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Gestão & Produção

Print version ISSN 0104-530XOn-line version ISSN 1806-9649

Gest. Prod. vol.26 no.4 São Carlos  2019  Epub Sep 23, 2019

http://dx.doi.org/10.1590/0104-530x4267-19 

Original Article

Development of a managerial tool for prioritization and selection of portfolio projects using the Analytic Hierarchy Process methodology in software companies

Desenvolvimento de uma ferramenta gerencial de priorização e seleção de portfólio de projetos utilizando a metodologia Analytic Hierarchy Process em empresas de software

Roberto Kaiser1 
http://orcid.org/0000-0001-7770-5904

André Hideto Futami1 

Luiz Veriano Oliveira Dalla Valentina1 

Marco Aurélio de Oliveira1 

1Programa de Pós-graduação em Engenharia de Produção, Centro Universitário UNISOCIESC, Rua Albano Schmidt, 3333, CEP 89227-753, Joinville, SC, Brasil, e-mail: roberto.kaiser@outlook.com; andre.futami@gmail.com; luis.valentina@udesc.br; marcoo@sociesc.com.br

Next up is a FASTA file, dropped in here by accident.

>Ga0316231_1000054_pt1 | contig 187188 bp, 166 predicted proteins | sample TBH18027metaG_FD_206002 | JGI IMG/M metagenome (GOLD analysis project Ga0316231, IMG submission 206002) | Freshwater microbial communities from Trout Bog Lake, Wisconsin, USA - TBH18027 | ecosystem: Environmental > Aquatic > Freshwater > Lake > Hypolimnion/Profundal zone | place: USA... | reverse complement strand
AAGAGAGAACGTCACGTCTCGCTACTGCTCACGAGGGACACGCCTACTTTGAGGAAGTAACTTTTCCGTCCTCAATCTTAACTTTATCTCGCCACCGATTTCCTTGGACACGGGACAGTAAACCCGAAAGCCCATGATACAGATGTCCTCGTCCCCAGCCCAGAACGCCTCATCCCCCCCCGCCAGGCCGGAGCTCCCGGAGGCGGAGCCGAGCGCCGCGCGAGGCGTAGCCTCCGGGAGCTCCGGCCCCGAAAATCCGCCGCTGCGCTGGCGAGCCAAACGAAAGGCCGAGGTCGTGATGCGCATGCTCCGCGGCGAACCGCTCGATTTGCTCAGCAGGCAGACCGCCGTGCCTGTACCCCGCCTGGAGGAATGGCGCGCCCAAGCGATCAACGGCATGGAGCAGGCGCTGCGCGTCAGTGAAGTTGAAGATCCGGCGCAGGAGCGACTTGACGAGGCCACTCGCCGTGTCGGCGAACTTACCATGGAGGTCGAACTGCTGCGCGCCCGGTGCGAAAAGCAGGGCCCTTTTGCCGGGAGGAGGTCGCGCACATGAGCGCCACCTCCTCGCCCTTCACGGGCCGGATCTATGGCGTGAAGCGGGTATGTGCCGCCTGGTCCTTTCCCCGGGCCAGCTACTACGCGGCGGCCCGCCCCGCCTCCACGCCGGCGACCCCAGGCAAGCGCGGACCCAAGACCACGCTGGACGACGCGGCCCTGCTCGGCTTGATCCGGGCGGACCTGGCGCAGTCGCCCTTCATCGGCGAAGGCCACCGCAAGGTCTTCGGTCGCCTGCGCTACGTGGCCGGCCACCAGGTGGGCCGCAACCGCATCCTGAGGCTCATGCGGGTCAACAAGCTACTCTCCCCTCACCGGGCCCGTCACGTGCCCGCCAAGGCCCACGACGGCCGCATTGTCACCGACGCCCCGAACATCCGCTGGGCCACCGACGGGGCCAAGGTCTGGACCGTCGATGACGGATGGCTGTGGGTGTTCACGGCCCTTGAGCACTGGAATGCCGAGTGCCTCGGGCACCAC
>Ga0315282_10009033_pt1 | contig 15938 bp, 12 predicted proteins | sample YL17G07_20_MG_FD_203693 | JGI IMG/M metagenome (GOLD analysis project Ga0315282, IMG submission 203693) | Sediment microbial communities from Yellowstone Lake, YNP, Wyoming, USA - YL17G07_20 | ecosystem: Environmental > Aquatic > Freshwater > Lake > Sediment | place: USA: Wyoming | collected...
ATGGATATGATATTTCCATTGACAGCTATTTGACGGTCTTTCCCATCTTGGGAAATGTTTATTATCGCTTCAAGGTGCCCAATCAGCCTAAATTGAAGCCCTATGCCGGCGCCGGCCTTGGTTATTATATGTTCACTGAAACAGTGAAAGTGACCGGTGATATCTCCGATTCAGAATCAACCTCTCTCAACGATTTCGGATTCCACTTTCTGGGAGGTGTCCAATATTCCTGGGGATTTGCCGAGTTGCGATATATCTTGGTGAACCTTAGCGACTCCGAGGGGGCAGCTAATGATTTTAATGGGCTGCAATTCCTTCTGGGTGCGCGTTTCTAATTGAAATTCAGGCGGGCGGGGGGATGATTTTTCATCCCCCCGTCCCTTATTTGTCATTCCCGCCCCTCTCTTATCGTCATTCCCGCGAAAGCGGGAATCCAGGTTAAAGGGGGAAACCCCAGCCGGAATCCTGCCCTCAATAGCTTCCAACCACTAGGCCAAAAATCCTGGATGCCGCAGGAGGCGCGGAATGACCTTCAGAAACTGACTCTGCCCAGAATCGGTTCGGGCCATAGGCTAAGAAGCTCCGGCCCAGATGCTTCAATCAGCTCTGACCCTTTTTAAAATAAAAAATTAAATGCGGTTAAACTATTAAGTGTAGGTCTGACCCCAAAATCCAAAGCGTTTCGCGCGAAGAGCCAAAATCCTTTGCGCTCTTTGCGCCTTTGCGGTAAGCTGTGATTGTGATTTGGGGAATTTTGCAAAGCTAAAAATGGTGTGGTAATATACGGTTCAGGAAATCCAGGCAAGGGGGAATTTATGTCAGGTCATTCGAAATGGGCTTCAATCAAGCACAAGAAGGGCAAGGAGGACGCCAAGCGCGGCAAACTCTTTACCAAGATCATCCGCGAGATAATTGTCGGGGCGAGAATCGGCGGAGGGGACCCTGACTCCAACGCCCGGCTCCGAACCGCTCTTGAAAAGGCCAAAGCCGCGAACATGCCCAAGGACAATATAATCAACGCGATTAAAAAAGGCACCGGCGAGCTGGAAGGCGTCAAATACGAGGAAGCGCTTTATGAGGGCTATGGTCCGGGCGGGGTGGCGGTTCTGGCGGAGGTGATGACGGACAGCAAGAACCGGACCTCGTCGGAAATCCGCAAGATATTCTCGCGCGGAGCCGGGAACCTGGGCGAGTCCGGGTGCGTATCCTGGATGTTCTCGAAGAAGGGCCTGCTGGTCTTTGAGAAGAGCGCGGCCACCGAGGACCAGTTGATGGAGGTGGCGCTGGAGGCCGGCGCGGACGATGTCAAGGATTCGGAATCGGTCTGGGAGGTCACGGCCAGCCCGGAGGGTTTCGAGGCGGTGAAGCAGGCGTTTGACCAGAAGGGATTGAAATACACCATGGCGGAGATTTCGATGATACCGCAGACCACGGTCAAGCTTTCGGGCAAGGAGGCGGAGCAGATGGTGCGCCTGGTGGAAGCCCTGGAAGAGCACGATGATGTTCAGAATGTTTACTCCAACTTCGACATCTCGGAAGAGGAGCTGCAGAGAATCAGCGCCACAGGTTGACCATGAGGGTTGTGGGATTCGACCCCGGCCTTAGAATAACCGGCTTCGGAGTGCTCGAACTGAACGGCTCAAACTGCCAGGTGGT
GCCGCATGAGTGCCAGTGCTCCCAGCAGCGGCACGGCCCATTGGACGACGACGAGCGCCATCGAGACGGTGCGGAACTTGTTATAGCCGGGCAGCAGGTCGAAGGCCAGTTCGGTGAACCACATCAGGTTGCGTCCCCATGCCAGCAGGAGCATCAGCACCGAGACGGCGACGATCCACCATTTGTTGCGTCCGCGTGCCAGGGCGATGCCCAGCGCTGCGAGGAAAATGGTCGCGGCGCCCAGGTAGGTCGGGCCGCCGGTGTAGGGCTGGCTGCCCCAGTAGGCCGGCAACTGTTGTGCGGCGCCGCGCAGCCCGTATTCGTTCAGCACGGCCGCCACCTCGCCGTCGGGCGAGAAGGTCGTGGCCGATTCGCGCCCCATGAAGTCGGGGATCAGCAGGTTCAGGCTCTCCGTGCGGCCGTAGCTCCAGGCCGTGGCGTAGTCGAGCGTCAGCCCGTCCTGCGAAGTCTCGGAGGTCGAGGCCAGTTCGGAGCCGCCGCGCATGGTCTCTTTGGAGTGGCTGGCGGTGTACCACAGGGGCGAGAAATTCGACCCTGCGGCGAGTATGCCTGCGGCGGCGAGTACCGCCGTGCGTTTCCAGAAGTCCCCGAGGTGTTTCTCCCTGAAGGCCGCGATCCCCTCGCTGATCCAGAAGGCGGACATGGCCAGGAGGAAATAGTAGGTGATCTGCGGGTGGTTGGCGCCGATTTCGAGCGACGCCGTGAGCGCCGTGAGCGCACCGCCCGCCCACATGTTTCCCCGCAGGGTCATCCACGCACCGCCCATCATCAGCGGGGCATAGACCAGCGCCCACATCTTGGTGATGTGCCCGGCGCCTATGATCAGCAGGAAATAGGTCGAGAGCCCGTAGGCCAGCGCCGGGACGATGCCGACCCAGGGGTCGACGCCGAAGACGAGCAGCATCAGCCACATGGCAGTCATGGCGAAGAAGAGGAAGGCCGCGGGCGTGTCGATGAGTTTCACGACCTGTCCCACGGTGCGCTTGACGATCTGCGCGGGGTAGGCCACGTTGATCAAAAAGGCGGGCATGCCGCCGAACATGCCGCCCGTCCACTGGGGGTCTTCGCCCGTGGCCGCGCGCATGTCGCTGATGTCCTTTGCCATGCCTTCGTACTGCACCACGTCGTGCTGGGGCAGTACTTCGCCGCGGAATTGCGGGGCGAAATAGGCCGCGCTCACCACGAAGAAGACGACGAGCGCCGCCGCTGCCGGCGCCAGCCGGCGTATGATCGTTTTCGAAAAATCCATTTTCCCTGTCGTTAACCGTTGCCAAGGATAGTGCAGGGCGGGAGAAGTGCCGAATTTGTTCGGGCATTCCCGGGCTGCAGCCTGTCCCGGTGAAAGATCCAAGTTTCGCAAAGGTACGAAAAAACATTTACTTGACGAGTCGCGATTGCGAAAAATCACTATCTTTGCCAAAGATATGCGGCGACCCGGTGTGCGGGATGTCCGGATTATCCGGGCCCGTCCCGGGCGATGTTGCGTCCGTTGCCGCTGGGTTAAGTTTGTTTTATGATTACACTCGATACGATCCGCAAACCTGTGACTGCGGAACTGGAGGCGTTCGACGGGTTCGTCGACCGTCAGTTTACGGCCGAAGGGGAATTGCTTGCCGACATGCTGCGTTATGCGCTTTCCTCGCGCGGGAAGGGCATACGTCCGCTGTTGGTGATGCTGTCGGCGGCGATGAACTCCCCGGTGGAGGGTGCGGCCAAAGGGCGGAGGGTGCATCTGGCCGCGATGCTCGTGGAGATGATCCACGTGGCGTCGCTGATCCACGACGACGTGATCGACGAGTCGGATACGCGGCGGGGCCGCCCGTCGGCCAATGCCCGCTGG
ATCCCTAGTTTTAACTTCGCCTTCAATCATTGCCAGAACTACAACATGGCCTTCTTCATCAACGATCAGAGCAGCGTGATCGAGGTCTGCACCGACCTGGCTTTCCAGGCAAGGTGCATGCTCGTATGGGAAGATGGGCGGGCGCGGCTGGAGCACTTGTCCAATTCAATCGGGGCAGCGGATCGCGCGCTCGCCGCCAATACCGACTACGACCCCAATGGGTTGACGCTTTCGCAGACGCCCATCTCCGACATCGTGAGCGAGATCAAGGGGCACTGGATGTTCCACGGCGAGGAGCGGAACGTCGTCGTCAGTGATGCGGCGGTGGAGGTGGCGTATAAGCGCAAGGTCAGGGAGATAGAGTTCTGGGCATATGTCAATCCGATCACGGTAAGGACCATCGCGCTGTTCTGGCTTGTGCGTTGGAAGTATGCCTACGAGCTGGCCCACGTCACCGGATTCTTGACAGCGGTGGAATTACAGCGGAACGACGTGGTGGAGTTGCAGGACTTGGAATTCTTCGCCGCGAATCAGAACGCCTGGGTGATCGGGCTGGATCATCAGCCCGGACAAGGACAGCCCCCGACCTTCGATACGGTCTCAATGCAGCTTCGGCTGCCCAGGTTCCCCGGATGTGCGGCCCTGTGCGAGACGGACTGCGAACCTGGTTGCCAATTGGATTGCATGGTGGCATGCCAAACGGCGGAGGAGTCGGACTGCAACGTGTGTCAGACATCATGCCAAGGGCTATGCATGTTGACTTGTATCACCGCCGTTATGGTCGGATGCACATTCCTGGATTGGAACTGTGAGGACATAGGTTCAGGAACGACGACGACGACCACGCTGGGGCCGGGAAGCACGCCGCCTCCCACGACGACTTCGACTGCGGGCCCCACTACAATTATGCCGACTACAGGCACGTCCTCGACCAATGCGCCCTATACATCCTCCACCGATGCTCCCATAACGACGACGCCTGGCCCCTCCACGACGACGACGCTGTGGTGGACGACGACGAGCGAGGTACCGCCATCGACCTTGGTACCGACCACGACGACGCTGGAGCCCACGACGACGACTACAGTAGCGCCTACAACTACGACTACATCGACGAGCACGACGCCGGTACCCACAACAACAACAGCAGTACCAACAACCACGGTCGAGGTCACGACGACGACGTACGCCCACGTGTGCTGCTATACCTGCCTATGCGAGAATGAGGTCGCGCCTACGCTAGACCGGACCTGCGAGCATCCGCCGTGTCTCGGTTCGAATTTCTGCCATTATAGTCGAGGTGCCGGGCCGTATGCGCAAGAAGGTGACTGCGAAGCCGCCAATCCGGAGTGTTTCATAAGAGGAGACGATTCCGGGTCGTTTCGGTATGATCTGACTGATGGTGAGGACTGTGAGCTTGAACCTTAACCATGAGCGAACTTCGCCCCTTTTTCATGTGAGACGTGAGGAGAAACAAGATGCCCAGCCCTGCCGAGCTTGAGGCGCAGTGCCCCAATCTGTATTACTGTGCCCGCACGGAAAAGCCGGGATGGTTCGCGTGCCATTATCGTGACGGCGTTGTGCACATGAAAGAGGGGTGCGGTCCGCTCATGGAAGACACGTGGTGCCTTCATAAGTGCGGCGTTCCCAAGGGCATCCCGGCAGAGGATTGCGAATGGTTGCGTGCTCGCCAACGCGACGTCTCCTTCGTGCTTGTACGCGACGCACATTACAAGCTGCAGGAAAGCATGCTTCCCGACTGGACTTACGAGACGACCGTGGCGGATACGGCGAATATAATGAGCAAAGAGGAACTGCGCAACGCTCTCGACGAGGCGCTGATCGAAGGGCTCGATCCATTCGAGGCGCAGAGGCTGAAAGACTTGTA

ABSTRACT

Abstract

This study presents a managerial tool for prioritization and portfolio selection of software development projects using the methodology Analytic Hierarchy Process (AHP). The need for better results with scarce resources is a challenge for organizations to generate competitive advantage. The tool is structured according to the analysis of articles related to project prioritization and selection, portfolio management and the AHP methodology. The research approach was quantitative through an applied case study. The case was developed in a medium-sized software company in Santa Catarina, a leader in solutions for management excellence, provider of software and services for automation and business process improvement, regulatory compliance, and corporate governance. It has more than 2000 clients, of diverse sizes and lines of action. A committee was set up with managers and analysts to define the groups and criteria, and the application of a pilot of projects. There were opportunities to use this managerial tool to minimize power play, integration, information sharing, learning, commitment among decision makers and selection of strategically aligned projects.

Keywords:  Portfolio management; Innovation; Prioritization; Project selection; AHP

RESUMO

Resumo